Singapore is rolling back some property-market curbs after a three-year decline in prices made homes more affordable in the city state. Shares of property developers surged after the surprise announcement by the government that stamp duty imposed on sellers will be reduced and some mortgage restrictions eased. City Developments Ltd. jumped as much as 10 percent and CapitaLand Ltd. climbed to the highest in almost two years.
“Singapore’s property market had been quite weak for a period, this is more reactionary for the Singaporean government to prop up the market,” said James Soutter, a portfolio manager at K2 Asset Management Ltd. in Melbourne.
Sellers’ stamp duty, currently payable on residential properties sold with four years of being purchased, will now only apply for three years, the government said. The rate of duty will also be lowered, to 4 percent for properties sold in the third year, to a maximum of 12 percent for dwellings sold within one year.
The move is the first relaxation of a raft of measures to cool home prices the government started to roll out in 2009, with some of the strictest restrictions imposed in 2013. Home prices fell 3 percent last year, and have declined for 13 quarters in a row — the longest losing streak since the data was first published in 1975.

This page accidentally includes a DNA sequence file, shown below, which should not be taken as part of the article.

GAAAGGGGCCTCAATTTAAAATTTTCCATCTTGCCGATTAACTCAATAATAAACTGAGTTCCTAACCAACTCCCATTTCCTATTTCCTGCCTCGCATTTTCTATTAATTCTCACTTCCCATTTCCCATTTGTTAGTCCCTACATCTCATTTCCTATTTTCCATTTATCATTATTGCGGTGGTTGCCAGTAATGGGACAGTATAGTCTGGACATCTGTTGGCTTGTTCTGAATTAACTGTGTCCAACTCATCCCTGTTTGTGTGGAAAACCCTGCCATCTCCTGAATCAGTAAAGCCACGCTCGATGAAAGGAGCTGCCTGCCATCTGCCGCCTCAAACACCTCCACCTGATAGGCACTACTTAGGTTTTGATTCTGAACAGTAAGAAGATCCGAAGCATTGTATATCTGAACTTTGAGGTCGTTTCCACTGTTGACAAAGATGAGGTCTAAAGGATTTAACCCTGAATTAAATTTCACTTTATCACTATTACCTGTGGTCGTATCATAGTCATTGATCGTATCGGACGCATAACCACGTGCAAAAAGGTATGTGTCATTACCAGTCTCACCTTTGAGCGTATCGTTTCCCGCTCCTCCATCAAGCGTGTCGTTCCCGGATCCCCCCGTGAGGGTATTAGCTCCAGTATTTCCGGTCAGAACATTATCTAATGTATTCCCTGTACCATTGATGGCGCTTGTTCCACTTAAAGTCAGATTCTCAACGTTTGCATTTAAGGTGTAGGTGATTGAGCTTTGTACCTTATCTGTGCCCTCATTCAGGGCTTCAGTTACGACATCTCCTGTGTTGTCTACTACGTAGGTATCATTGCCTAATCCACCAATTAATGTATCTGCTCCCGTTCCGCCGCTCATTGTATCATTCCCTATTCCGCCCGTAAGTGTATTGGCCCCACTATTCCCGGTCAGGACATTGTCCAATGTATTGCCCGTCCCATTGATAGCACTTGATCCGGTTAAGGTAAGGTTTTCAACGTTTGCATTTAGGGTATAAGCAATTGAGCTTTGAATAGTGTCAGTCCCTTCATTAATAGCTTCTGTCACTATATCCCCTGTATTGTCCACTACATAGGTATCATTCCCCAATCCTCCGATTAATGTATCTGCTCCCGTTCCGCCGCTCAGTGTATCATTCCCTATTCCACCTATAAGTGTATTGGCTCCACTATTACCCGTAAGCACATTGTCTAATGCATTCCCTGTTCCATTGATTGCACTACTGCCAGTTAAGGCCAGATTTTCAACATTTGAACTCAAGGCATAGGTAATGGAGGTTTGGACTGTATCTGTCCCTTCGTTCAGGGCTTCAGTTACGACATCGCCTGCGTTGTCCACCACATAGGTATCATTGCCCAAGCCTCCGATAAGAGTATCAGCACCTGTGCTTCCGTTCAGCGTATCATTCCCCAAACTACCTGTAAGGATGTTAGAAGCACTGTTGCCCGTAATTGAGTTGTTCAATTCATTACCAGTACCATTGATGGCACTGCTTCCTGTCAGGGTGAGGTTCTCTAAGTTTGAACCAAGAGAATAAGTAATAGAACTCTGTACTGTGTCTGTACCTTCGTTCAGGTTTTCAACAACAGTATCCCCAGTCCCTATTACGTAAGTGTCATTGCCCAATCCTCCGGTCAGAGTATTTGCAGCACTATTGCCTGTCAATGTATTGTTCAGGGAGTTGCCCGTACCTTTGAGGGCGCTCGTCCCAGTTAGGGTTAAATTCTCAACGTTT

Developers weren’t anticipating the move. CapitaLand Chief Executive Officer Lim Ming Yan last month said property curbs are set to stay in place for at least another year amid signs the city’s housing market is stabilizing, while City Developments’ billionaire Chairman Kwek Leng Beng said the worst isn’t over in Singapore’s property market but the pace of decline had slowed.
The changes were “not done in haste,” said Second Minister for Finance Lawrence Wong, who’s also the national development minister. “Our aim is to ensure a stable and sustainable property market in Singapore.”
Rules surrounding the debt-servicing ratio for some mortgages will also be eased after some borrowers, particularly retirees, said the rules limited their flexibility. The changes take effect March 11.
“This is positive news and will take the market by surprise because there was expectation property easing measures would be announced in last month’s budget,” said Alan Richardson, a Hong Kong-based investment manager at Samsung Asset Management. “The stealth move should lead to a scramble to re-rate property developers back to book value on optimism property prices have bottomed and will start to rise from here.”